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What is it?
Magnetic resonance imaging (MRI) is a medical imaging device, used to create comprehensive images of the organs and tissues in your body. This technique helps diagnose a plethora of diseases and injuries, through the use of magnetic fields and computer-generated radio waves. These large, tube-shaped machines can also produce 3D images that can be viewed from different angles for a better diagnosis.
How does it work?
This is a noninvasive procedure, allows the doctor to diagnose various diseases or injuries. When you lie inside an MRI machine, water molecules in your body are temporarily realigned by the magnetic fields while the radio waves generate signals from these aligned atoms to create cross-sectional images — like “slices in a loaf of bread”.
How to prepare
Before an MRI scan, you may eat normally and continue to take any medications necessary, unless instructed otherwise. You must remove all metal objects from your body including:
- Hearing aids
- Underwire bras
- Cosmetics that contain metal particles
What to expect
During the examination
- You will lie down on a movable table that slides into the tube. A technologist will be monitoring you from another room and you will be able to talk with them via a microphone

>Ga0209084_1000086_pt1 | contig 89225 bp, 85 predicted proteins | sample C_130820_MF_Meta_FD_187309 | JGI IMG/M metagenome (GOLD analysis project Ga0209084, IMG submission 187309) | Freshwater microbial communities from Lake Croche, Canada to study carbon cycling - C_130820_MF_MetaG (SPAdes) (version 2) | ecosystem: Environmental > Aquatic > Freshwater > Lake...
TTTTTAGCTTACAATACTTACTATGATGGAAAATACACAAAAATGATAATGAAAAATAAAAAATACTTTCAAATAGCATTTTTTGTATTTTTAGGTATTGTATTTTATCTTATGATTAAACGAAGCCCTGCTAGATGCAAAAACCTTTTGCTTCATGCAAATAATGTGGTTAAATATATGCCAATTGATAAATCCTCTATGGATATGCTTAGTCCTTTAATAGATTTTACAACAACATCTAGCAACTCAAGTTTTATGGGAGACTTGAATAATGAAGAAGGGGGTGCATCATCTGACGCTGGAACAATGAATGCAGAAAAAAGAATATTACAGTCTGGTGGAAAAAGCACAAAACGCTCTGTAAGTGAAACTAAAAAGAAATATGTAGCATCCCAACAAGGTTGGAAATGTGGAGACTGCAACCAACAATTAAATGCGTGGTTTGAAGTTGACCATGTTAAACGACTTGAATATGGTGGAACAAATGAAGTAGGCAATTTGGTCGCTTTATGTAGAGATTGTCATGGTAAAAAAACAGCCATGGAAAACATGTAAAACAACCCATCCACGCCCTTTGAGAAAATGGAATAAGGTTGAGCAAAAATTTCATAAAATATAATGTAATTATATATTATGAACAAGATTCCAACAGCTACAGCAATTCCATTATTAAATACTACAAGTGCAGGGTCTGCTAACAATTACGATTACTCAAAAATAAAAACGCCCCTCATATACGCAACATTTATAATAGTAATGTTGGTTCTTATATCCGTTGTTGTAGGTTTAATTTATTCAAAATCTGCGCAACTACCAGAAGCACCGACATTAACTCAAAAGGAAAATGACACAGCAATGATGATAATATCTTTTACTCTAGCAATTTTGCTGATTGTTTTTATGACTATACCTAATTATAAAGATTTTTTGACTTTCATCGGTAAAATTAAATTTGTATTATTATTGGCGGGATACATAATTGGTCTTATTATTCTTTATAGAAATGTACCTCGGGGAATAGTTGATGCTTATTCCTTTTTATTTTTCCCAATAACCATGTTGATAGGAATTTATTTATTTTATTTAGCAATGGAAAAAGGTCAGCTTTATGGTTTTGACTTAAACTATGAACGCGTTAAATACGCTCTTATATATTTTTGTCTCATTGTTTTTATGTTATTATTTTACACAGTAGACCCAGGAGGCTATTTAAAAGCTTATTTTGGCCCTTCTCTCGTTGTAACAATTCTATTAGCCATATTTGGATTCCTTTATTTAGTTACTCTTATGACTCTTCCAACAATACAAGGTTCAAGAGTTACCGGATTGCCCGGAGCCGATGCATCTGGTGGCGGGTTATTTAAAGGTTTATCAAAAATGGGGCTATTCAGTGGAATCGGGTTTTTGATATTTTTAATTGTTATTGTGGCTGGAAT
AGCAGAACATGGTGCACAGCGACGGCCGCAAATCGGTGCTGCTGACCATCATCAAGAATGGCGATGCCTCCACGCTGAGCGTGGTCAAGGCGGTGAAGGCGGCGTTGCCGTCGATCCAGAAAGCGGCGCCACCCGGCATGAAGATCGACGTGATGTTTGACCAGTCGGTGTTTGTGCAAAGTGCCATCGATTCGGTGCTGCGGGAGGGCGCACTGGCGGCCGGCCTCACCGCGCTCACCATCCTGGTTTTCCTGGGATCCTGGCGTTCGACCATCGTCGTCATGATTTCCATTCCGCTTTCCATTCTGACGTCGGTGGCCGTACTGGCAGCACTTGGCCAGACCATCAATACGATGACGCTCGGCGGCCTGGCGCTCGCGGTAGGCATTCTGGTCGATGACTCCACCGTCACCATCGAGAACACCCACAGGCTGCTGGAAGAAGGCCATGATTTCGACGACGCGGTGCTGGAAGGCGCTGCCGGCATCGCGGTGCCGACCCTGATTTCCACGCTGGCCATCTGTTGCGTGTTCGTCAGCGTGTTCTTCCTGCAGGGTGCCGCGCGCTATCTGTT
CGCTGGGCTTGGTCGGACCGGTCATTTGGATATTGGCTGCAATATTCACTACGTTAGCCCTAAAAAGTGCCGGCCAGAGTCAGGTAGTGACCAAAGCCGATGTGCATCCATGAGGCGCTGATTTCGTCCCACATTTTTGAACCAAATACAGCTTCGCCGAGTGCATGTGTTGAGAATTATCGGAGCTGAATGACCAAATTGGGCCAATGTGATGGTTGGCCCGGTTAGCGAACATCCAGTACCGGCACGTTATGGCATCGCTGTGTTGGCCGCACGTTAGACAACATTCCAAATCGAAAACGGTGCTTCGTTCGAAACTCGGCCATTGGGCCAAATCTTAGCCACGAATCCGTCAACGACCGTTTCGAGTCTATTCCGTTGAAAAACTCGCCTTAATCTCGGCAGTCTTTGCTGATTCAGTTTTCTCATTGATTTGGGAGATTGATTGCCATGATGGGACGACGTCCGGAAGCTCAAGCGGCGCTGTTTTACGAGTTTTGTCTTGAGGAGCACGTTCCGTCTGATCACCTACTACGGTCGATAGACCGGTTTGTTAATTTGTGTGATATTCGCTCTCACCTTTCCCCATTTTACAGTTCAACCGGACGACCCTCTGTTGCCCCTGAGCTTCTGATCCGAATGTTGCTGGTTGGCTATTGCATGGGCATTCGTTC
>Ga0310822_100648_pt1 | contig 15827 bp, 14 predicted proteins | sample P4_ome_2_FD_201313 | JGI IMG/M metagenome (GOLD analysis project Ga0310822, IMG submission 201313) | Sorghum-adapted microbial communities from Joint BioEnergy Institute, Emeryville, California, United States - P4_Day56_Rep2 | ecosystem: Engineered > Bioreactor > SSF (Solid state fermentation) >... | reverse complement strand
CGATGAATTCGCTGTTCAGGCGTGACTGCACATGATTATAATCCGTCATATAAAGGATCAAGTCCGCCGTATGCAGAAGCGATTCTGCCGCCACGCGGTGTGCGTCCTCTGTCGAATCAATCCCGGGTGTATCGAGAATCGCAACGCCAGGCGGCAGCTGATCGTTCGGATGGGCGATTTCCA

- If you suffer from claustrophobia, you may request to be sedated to make your experience more relaxing
- The procedure is painless and you won’t feel a thing
- You will hear loud repetitive tapping, thumping and other noises, created from the magnet. Headphones will be provided to drown out the sound, where you will be able to listen to a music playlist of your choice
- In some cases, a contrast material may be injected into a vein in your arm in order to enhance certain details withing your body
- The examination may last between 15 minutes to more than an hour. You must remain motionless to avoid blurring the resulting images.
What to expect
- If sedation wasn’t administered, you can resume your daily activities normally
- A Radiologist will analyze your images and make a report. The next steps will be discussed with your referring DoctorThe examination may last between 15 minutes to more than an hour. You must remain motionless to avoid blurring the resulting images.
What are the risks?
MRIs are completely safe when operated by the hands of professionals.. There is absolutely no radiation and the magnetic waves have no effects on the body after the procedure. However, because MRI uses powerful magnets, any presence of metal on or in your body can be a safety hazard. Before the examination therefore, you will be asked to remove all metal objects from your body (jewelry, belts, phones etc.) and you will be asked whether you have any metal or electronic devices in your body (pacemakers, bullet shrapnel, etc.). Even tattoos or permanent makeup, may contain traces of metal.
Before your MRI, you must state if you think you're pregnant or if you're breast-feeding, as you may receive contrast material during the procedure which may have adverse effects on the fetus.
Any kidney or liver problems should also be discussed with your doctor and the technologist, due to these organs potentially limiting the use of injected contrast agents during the scan.